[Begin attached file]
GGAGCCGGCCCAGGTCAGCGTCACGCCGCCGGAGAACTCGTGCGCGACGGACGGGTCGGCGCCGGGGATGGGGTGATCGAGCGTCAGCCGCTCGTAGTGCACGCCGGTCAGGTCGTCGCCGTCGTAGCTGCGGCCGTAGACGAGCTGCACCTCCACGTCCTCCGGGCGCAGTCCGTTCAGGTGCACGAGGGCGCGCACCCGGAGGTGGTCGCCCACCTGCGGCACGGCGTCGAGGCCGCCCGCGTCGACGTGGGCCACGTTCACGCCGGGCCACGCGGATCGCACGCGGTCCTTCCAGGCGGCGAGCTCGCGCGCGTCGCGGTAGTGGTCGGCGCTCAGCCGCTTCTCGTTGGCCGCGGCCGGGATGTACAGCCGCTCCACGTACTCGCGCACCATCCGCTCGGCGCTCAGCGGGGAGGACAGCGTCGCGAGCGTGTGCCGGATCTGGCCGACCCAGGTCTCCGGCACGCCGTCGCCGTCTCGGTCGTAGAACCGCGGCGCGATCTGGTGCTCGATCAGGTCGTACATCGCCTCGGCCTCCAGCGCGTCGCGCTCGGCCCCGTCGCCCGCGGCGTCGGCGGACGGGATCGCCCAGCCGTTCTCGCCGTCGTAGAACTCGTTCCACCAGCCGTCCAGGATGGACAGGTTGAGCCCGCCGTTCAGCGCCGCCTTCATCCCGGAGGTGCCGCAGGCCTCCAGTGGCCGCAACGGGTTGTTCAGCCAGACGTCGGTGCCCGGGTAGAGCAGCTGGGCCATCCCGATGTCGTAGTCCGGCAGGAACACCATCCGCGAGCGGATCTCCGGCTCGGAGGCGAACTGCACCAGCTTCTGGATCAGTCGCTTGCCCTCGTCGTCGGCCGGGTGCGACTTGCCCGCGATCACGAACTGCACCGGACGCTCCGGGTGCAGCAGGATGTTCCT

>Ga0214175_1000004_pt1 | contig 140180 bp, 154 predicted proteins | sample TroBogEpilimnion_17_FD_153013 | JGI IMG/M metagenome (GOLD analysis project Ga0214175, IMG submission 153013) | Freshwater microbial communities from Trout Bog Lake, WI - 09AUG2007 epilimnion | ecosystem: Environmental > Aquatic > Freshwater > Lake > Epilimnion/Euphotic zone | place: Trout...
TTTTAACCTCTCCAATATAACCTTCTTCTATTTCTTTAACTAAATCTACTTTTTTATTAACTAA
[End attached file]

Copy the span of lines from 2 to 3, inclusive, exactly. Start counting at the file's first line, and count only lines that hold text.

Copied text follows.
>Ga0214175_1000004_pt1 | contig 140180 bp, 154 predicted proteins | sample TroBogEpilimnion_17_FD_153013 | JGI IMG/M metagenome (GOLD analysis project Ga0214175, IMG submission 153013) | Freshwater microbial communities from Trout Bog Lake, WI - 09AUG2007 epilimnion | ecosystem: Environmental > Aquatic > Freshwater > Lake > Epilimnion/Euphotic zone | place: Trout...
TTTTAACCTCTCCAATATAACCTTCTTCTATTTCTTTAACTAAATCTACTTTTTTATTAACTAA